As soon as our CEO announced this new car subsidy program, I looked up the cost of a Chevy Volt online. The current promotion was a two year lease for $249 per month. That payment on a car with a $250 per month reimbursement seemed too good to pass up — I went to a Chevy dealer near my office the next day. I had to fight with the dealership for a while to get the price close to what was advertised, but I ended up signing a 24-month lease on a 2012 Chevy Volt for $237 per month (including taxes and such), and I gave the dealer a check for $5,000.

Here’s a table showing the entire cost breakdown, comparing driving the Volt to my old car (a paid-for 2007 Volkswagen GTI), with each expense computed as monthly cost over the duration of the lease:

Expense Volt GTI
Down Payment 208.33 0.00
Monthly Payment 237.00 0.00
Gasoline 21.25 227.68
Subsidy -250.00 0.00
Tax on Subsidy 62.50 0.00
Depreciation 0.00 95.83
Insurance 90.33 79.44
Electricity 15.00 0.00
Total Cost $384.42 $402.95

Monthly savings driving the Volt: $18.53.

It turns out it’s actually cheaper, just barely, for me to drive the new car. As you might expect, it saves tremendously on gasoline. In my first few days of driving it to the office, I’ve been getting 90% of the way to work before draining the battery and running on gas. This morning I drove 51.9 miles to the office, and used 0.13 gallons of gas, which works out to 399 miles per gallon. I can’t charge the car at work yet, but they’re installing electric car charging stations in the garage, so soon my drive home will use the same tiny amount of fuel. My old car averaged about 28 miles per gallon, and used premium gasoline, which currently runs about $4.25/gallon around here. My additional electricity cost to charge the car should be small, partly because half the charging will be paid for by work, and partly because Pacific Gas and Electric has a special rate program designed for owners of electric vehicles. My insurance goes up slightly with the newer, more-expensive-to-replace car.

51.9 miles on 0.13 gallons of gasoline

So in purely financial terms, you can see I come out ahead by getting the new car, which isn’t bad by any means. But there are other things to consider besides the financials. There are the environmental benefits of an electric car. It’s fun to drive a new car, it comes with the latest gadgets, like Bluetooth integration and automatic headlights, and it’s less likely to develop problems than an older car. But the biggest benefit is the HOV stickers. I figure I’ll save 15 minutes each way on my commute now that I’ll have access to the HOV lane. That’s half an hour a day, three days a week, or 75 hours a year that I won’t spend sitting in traffic. That’s nearly the amount of time you get off work for a standard two-week vacation. And there’s the stress reduction. Sitting stopped in traffic for more than a few minutes causes nothing but aggravation. I’d much rather spend fifteen minutes cruising past other people stuck in traffic than sitting in traffic myself, even if the total time of the trip stayed the same. With the savings in both cost and time, there’s no question, getting the new car was an easy choice.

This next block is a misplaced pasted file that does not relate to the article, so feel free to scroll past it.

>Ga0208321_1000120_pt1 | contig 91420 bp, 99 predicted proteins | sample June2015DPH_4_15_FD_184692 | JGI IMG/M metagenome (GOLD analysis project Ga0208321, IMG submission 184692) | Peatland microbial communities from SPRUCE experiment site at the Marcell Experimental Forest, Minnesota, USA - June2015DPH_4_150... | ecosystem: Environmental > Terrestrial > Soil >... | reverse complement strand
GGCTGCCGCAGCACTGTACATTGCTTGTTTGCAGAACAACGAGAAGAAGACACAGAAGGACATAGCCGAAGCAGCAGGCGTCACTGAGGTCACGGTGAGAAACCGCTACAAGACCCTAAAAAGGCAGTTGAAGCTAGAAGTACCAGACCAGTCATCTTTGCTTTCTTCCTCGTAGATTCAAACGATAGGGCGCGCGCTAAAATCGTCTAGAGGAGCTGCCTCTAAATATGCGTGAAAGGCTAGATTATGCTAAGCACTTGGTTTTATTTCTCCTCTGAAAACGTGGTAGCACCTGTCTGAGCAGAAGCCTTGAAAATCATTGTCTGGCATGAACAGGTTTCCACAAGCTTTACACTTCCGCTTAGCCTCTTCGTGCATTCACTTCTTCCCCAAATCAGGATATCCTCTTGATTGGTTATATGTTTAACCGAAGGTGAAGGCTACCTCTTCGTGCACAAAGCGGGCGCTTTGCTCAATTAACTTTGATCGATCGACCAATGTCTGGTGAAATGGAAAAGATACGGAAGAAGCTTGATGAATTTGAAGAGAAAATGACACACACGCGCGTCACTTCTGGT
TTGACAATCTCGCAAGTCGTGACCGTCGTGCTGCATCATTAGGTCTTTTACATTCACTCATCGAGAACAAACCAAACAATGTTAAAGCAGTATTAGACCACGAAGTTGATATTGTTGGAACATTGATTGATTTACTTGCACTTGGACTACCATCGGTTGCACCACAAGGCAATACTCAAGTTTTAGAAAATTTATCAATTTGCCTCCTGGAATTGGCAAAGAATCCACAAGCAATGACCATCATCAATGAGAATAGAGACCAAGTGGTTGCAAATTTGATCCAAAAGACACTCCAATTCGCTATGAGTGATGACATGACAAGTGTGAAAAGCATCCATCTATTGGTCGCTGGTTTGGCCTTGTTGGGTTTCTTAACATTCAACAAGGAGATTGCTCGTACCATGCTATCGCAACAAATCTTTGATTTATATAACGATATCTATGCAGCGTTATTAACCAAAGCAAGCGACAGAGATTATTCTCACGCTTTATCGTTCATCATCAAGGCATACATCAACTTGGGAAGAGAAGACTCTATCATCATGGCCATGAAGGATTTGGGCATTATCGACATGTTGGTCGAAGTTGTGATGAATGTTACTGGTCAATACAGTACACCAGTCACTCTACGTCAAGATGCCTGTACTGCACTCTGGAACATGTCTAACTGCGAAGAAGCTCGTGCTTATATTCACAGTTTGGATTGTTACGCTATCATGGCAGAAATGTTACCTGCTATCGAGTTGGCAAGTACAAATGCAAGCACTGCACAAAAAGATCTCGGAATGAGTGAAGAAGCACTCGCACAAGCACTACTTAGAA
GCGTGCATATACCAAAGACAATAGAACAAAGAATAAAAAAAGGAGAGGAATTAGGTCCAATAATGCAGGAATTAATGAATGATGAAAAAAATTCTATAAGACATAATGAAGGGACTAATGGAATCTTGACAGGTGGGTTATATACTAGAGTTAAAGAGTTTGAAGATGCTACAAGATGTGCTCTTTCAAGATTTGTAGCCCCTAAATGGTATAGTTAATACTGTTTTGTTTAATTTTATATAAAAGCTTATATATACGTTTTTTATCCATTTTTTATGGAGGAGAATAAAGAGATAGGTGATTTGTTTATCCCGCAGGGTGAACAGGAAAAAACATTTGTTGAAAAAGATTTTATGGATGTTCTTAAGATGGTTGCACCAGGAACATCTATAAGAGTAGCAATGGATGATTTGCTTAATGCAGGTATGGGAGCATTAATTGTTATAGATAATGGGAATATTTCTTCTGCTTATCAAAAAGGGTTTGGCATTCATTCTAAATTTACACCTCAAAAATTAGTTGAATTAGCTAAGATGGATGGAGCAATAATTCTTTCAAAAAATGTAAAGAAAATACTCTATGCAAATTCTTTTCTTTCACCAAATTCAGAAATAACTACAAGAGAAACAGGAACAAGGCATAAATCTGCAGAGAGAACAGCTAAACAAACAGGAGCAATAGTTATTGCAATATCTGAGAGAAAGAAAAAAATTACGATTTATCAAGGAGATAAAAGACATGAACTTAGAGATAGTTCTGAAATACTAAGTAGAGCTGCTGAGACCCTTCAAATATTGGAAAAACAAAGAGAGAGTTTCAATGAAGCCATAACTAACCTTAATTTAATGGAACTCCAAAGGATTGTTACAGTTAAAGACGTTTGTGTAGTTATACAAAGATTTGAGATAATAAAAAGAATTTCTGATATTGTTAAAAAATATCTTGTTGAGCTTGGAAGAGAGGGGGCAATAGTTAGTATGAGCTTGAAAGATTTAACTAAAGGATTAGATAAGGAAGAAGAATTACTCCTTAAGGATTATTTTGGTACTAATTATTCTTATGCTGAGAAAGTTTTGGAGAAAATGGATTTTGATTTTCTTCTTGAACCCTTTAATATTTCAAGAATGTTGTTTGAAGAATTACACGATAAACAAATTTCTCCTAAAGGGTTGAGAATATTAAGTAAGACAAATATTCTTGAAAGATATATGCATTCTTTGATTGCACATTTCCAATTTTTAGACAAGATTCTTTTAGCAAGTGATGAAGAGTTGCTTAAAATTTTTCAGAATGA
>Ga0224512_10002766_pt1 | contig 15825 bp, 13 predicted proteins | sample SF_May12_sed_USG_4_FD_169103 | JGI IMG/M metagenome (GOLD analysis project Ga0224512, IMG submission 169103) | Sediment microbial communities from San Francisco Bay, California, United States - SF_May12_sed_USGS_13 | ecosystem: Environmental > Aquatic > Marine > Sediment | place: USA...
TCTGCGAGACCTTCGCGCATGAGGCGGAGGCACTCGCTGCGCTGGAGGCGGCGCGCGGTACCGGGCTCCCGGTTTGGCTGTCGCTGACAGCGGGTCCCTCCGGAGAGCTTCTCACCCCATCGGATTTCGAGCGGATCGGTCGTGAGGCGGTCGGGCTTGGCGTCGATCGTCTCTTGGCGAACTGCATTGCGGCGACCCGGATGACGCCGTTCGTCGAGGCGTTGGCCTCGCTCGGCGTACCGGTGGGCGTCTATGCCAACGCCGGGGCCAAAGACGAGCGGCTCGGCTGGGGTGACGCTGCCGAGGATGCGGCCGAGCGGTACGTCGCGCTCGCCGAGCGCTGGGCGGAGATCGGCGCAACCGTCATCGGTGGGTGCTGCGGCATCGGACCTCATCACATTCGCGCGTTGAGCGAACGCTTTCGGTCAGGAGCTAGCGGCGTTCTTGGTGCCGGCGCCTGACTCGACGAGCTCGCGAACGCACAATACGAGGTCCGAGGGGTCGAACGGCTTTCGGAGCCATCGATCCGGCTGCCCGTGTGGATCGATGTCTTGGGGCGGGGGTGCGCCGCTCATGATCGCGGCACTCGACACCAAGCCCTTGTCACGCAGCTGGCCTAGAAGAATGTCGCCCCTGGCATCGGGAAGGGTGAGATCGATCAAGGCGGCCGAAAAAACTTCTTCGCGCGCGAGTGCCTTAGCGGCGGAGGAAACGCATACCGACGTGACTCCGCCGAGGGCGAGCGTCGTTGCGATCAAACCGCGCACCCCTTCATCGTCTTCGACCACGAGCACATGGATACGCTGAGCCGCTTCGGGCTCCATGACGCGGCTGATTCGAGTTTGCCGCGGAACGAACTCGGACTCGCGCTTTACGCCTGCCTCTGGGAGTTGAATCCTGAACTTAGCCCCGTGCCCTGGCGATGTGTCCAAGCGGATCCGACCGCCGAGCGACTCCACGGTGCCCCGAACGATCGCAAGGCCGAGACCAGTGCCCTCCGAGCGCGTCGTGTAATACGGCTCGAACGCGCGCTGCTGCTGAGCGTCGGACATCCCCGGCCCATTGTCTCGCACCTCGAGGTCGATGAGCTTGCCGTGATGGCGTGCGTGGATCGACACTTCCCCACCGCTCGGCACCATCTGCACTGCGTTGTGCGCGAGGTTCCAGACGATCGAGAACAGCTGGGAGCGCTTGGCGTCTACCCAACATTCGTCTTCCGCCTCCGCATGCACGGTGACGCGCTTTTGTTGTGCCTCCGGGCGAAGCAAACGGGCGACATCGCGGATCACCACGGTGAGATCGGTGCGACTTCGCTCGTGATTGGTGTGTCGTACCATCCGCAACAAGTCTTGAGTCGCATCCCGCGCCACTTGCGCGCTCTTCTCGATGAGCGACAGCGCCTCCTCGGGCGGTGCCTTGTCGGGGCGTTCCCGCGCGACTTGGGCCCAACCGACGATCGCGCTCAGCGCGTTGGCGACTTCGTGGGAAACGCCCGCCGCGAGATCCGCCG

Project $30,000

I’ve been reading about “personal finance” on the internet for quite some time now, and for most of that time, I’ve felt like I’ve been doing pretty well. I’m not drowning in credit card or student loan debt. I don’t spend more than I earn. I make a decent salary.

But I’ve come to realize that despite working in the Silicon Valley software industry for years now, I have very little of substance to show for it. My house is pretty nice, but I don’t really own more than about 5% of it. My bank accounts aren’t completely empty, but without raiding my IRA, I really could only support myself for a month or two if I lost my job. Even if I did raid the IRA, it’d give me less than a year. I have brand new cars and some really impressive vacation photos, though.

After seeing it mentioned many times, I finally spent some time reading through Mr. Money Mustache’s site and it has changed my entire outlook. I realize that what I really want is security and freedom – the kind you can only get when you know that even if you quit your job tomorrow, you’d still be able to provide food and shelter for your family. With enough money in the bank, you are secure in case someone else decides they no longer benefit from writing you regular paychecks, and you’re truly free to tell anyone “no” and go do whatever you like — even if it doesn’t pay as well, or pay at all. Starting now, my primary goal is to make that possible.

The number $30,000 is pretty arbitrary. I picked it because it seemed like a realistic goal to reach in a year. Thirty thousand dollars in one year on a software engineer’s salary, how hard can that be, right?

So, here’s steps one and two, which I’m going to work on simultaneously:

  1. $30,000 in liquid assets (cash/stocks/whatever).
  2. No more than $2,000/month in non-housing expenses (I think to start, I’m not including health care costs, either, I can change this goal whenever I want).

$30,000 is only a start. Once I hit that, I should be up to speed, and then we can *really* cover some distance. This site will track my progress, and the changes my family and I make in our lives to get there.